The National Agreement includes new ‘partnership actions’ – joint actions that all governments will take to give effect to each of the Priority Reforms – and ‘jurisdictional actions’ – additional actions to be undertaken within each jurisdiction taking into account state and territory circumstances.
All four Priority Reforms will have a target to measure government action in these areas which will be reported on annually.
New mechanisms are embedded in the National Agreement to ensure continued political ownership and accountability; that progress is publicly monitored; and that Closing the Gap remains a national priority.
This includes formal opportunities for First Nations people to have an ongoing and direct say on how the policy is working.
‘New’ targets to Close the Gap
The National Agreement also establishes 16 national socio-economic targets in areas including education, employment, health and wellbeing, justice, safety, housing, land and waters, and First Nations languages.
The targets bring focus to new areas important to the lives of First Nations people and will help to monitor progress in improving their life outcomes.
Bamblett said some of the new targets are ambitious but that some states and territories are already close to achieving them.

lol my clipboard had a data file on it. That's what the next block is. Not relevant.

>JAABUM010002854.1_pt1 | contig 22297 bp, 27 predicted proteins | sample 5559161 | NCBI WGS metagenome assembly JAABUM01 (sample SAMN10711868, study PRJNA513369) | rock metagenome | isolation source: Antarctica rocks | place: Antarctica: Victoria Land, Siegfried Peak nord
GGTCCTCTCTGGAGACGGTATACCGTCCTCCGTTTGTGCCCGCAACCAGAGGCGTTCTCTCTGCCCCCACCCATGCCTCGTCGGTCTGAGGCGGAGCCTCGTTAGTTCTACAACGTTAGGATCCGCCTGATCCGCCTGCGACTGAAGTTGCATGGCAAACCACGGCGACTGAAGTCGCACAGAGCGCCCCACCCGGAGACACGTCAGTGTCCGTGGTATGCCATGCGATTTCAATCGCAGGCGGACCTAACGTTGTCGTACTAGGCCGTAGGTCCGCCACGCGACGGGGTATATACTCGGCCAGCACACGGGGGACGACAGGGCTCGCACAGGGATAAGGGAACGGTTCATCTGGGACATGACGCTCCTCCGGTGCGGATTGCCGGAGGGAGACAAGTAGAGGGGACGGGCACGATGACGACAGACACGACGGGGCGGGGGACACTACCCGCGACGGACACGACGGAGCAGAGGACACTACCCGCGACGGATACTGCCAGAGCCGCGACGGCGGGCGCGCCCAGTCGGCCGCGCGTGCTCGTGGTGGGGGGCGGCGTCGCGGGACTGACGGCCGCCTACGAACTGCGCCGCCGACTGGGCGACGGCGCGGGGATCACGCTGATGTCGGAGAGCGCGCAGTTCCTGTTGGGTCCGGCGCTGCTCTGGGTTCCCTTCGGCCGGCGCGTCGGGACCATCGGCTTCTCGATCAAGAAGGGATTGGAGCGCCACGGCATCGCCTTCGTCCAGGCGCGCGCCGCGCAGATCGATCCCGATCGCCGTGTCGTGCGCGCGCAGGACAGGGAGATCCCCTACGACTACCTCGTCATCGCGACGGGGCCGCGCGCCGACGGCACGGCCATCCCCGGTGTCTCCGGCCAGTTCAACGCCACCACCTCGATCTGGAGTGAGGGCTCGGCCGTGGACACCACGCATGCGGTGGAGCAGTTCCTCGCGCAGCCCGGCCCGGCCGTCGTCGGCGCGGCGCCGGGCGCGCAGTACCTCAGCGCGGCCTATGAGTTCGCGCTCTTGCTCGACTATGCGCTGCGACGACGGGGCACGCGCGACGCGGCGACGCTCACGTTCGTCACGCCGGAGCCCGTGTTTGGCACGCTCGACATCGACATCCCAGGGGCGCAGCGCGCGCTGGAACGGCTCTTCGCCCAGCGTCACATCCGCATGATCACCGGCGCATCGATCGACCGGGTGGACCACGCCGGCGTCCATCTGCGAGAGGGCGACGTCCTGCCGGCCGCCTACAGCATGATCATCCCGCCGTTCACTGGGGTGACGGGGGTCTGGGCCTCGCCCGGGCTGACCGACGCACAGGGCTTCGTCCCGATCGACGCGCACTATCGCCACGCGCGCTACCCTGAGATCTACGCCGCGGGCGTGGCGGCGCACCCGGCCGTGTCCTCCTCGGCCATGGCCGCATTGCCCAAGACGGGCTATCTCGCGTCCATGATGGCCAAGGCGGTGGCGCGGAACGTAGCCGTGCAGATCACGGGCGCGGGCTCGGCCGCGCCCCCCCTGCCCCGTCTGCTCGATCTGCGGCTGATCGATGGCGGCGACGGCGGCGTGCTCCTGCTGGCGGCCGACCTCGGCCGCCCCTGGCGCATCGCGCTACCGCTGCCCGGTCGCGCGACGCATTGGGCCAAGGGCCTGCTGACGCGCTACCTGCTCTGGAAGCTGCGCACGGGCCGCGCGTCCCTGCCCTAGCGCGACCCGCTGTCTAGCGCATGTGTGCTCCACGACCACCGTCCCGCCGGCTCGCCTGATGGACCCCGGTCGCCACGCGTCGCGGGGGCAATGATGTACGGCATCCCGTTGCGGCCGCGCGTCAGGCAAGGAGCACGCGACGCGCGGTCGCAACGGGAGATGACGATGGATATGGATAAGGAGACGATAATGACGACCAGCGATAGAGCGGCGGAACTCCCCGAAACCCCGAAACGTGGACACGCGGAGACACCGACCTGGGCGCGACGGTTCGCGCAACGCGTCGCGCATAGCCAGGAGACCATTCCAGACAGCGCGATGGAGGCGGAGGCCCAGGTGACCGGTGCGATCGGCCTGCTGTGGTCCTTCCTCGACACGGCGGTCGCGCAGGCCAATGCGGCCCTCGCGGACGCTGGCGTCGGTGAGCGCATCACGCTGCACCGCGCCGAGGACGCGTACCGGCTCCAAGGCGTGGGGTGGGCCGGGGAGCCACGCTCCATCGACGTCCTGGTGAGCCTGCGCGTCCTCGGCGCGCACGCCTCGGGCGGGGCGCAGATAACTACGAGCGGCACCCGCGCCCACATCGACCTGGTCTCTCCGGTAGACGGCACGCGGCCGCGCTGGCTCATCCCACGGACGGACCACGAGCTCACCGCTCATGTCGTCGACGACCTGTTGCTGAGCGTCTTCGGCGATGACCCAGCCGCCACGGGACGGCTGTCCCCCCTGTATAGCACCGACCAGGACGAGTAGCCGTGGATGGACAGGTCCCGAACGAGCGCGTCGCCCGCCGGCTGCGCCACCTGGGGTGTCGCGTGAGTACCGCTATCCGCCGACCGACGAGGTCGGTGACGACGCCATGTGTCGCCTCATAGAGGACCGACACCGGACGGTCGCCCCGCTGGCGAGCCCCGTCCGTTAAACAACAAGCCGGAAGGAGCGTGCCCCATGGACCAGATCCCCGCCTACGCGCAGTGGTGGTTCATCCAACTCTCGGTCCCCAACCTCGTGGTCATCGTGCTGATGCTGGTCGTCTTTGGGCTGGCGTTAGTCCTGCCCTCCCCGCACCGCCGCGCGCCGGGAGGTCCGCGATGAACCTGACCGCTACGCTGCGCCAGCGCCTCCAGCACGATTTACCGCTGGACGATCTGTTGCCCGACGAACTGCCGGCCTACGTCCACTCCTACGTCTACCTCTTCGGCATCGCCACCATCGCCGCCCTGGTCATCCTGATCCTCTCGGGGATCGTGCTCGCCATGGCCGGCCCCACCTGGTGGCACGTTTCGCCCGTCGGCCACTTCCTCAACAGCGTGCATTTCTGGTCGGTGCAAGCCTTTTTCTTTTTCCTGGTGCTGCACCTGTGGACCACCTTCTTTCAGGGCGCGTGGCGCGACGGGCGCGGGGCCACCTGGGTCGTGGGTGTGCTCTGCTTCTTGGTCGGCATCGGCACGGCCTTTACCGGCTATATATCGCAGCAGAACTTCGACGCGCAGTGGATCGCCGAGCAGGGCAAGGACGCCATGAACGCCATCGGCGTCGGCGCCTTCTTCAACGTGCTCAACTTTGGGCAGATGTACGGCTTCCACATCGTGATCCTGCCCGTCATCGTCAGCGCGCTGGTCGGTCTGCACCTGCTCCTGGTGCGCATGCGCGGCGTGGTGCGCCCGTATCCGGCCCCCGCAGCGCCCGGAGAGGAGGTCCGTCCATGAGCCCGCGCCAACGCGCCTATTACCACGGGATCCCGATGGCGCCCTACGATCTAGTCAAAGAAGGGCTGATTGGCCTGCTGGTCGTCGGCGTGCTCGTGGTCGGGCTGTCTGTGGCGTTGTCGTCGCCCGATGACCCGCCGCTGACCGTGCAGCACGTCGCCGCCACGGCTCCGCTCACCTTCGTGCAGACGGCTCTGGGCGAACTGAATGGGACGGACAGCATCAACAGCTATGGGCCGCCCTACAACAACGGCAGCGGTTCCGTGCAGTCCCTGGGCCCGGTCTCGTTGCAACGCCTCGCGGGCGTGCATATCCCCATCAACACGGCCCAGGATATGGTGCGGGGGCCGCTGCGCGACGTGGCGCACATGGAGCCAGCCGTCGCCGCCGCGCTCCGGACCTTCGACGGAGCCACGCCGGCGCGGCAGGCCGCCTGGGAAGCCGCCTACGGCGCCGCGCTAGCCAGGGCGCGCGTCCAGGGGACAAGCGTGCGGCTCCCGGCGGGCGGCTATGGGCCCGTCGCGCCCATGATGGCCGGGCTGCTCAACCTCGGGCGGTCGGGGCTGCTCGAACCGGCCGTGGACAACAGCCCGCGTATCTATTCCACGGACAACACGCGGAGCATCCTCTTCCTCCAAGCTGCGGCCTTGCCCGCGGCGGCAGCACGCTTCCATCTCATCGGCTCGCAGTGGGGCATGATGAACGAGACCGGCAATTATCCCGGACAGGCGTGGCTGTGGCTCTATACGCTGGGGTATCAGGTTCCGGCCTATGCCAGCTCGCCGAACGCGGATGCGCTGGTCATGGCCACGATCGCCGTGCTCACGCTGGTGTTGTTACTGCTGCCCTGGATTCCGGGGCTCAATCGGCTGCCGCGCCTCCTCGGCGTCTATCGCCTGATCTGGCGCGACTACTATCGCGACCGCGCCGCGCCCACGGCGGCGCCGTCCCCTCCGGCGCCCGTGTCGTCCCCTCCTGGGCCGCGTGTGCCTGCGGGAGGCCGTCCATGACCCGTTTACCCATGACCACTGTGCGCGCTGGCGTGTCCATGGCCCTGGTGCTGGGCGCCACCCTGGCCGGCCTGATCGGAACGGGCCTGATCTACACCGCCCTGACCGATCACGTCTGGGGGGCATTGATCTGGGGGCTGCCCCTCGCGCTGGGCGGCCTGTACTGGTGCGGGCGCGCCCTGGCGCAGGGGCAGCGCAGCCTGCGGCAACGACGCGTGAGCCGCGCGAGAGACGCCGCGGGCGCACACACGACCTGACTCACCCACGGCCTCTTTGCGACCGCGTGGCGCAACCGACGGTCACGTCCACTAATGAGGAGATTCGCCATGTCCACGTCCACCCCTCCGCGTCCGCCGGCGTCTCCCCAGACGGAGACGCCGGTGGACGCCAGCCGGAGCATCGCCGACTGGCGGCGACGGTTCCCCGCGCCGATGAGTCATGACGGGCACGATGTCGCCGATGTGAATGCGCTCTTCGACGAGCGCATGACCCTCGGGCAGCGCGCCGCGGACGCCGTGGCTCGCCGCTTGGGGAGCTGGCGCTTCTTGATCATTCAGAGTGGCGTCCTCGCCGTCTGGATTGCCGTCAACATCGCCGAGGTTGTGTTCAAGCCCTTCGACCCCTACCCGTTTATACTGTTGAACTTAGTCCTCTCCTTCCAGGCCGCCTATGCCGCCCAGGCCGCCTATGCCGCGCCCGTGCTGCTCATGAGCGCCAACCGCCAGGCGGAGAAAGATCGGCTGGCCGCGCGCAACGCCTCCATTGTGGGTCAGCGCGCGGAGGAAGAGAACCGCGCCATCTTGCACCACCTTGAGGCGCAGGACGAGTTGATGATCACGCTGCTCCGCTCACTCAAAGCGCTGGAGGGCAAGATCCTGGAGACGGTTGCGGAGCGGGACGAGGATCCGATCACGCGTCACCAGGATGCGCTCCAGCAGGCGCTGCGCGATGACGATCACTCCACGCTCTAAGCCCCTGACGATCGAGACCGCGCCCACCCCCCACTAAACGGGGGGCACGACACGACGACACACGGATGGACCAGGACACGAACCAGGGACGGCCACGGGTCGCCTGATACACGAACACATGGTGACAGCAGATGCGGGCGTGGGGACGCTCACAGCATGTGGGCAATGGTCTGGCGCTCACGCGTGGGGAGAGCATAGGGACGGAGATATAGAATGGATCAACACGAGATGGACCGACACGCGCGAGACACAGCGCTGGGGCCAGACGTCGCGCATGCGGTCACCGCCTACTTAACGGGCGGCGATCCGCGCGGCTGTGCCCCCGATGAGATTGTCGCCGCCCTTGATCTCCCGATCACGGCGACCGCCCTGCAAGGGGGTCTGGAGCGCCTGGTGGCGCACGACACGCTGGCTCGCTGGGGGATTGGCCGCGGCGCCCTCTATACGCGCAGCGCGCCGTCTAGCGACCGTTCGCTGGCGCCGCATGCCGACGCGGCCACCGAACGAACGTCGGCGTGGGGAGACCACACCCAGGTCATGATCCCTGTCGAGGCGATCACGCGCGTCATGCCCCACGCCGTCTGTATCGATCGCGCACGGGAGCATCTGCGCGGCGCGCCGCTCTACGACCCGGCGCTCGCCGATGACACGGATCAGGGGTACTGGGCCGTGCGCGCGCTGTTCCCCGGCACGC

“In regard to the education sector, targets three, four, five, seven and sixteen are important,” Bamblett said.
- Target 3: By 2025, increase the proportion of Aboriginaland Torres Strait Islander children enrolled in Year BeforeFull Time Schooling early childhood education to 95%.
- Target 4: By 2031, increase the proportion of Aboriginal and Torres Strait Islander children assessed as developmentally on track in all five domains of the Australian Early Development Census (AEDC) to 55%.
- Target 5: By 2031, increase the proportion of Aboriginaland Torres Strait Islander people (age 20-24) attaining year12 or equivalent qualification to 96%.
- Target 7: By 2031, increase the proportion of Aboriginal and Torres Strait Islander youth (15–24 years) who are in employment, education or training to 67%.
- Target 16: By 2031, there is a sustained increase in numberand strength of Aboriginal and Torres Strait Islander languages being spoken.
Bamblett particularly noted the last target was an often-overlooked factor that benefits students of all backgrounds when implemented.
“The value of learning and embedding First Nations language into the classroom is often over overlooked; however, where it does occur, we see the improvement in engagement, academic performance and in NAPLAN scores,” Bamblett said.
“When children who are proud of who they are, when they see and experience their culture in the classroom - their engagement in learning improves because it includes them,” she said. What is needed now, she said, is consistency in committing to change across Australia as well as appropriate funding.